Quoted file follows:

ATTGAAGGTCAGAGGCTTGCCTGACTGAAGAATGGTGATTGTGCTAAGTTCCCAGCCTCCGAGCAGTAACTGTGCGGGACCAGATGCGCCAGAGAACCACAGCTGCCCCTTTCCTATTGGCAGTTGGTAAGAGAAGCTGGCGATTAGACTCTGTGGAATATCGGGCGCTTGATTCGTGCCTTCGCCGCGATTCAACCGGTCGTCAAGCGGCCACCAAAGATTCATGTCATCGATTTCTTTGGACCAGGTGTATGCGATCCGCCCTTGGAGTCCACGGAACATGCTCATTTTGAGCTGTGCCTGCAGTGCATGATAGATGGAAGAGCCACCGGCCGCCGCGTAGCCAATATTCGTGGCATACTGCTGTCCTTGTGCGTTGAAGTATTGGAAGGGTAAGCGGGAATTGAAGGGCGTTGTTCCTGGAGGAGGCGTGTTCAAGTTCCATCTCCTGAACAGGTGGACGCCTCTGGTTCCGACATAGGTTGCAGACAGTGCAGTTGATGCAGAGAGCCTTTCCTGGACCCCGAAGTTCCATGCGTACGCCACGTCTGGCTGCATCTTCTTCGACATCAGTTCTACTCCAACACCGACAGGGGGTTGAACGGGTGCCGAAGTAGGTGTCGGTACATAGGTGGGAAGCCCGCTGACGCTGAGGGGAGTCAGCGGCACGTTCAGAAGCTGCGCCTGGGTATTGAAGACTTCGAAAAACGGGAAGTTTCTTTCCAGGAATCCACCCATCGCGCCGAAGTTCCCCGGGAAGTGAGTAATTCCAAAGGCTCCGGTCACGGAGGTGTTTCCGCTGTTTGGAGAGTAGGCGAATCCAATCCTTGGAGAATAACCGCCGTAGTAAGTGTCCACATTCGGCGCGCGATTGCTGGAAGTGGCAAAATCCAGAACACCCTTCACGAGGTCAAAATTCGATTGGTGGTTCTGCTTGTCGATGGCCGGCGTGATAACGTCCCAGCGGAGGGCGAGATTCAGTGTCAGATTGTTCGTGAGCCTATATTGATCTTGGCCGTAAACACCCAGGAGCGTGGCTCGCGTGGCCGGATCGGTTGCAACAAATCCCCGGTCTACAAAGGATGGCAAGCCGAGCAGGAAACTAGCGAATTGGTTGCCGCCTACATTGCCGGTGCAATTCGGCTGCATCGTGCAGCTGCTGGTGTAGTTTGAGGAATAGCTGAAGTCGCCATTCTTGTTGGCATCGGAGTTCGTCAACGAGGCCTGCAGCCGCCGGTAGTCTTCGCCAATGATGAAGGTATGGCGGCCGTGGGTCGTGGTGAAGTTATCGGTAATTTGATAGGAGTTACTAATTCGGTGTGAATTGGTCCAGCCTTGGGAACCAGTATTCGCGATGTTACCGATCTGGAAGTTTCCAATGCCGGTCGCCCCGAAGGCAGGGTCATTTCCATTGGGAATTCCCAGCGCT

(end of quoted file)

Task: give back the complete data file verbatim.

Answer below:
ATTGAAGGTCAGAGGCTTGCCTGACTGAAGAATGGTGATTGTGCTAAGTTCCCAGCCTCCGAGCAGTAACTGTGCGGGACCAGATGCGCCAGAGAACCACAGCTGCCCCTTTCCTATTGGCAGTTGGTAAGAGAAGCTGGCGATTAGACTCTGTGGAATATCGGGCGCTTGATTCGTGCCTTCGCCGCGATTCAACCGGTCGTCAAGCGGCCACCAAAGATTCATGTCATCGATTTCTTTGGACCAGGTGTATGCGATCCGCCCTTGGAGTCCACGGAACATGCTCATTTTGAGCTGTGCCTGCAGTGCATGATAGATGGAAGAGCCACCGGCCGCCGCGTAGCCAATATTCGTGGCATACTGCTGTCCTTGTGCGTTGAAGTATTGGAAGGGTAAGCGGGAATTGAAGGGCGTTGTTCCTGGAGGAGGCGTGTTCAAGTTCCATCTCCTGAACAGGTGGACGCCTCTGGTTCCGACATAGGTTGCAGACAGTGCAGTTGATGCAGAGAGCCTTTCCTGGACCCCGAAGTTCCATGCGTACGCCACGTCTGGCTGCATCTTCTTCGACATCAGTTCTACTCCAACACCGACAGGGGGTTGAACGGGTGCCGAAGTAGGTGTCGGTACATAGGTGGGAAGCCCGCTGACGCTGAGGGGAGTCAGCGGCACGTTCAGAAGCTGCGCCTGGGTATTGAAGACTTCGAAAAACGGGAAGTTTCTTTCCAGGAATCCACCCATCGCGCCGAAGTTCCCCGGGAAGTGAGTAATTCCAAAGGCTCCGGTCACGGAGGTGTTTCCGCTGTTTGGAGAGTAGGCGAATCCAATCCTTGGAGAATAACCGCCGTAGTAAGTGTCCACATTCGGCGCGCGATTGCTGGAAGTGGCAAAATCCAGAACACCCTTCACGAGGTCAAAATTCGATTGGTGGTTCTGCTTGTCGATGGCCGGCGTGATAACGTCCCAGCGGAGGGCGAGATTCAGTGTCAGATTGTTCGTGAGCCTATATTGATCTTGGCCGTAAACACCCAGGAGCGTGGCTCGCGTGGCCGGATCGGTTGCAACAAATCCCCGGTCTACAAAGGATGGCAAGCCGAGCAGGAAACTAGCGAATTGGTTGCCGCCTACATTGCCGGTGCAATTCGGCTGCATCGTGCAGCTGCTGGTGTAGTTTGAGGAATAGCTGAAGTCGCCATTCTTGTTGGCATCGGAGTTCGTCAACGAGGCCTGCAGCCGCCGGTAGTCTTCGCCAATGATGAAGGTATGGCGGCCGTGGGTCGTGGTGAAGTTATCGGTAATTTGATAGGAGTTACTAATTCGGTGTGAATTGGTCCAGCCTTGGGAACCAGTATTCGCGATGTTACCGATCTGGAAGTTTCCAATGCCGGTCGCCCCGAAGGCAGGGTCATTTCCATTGGGAATTCCCAGCGCT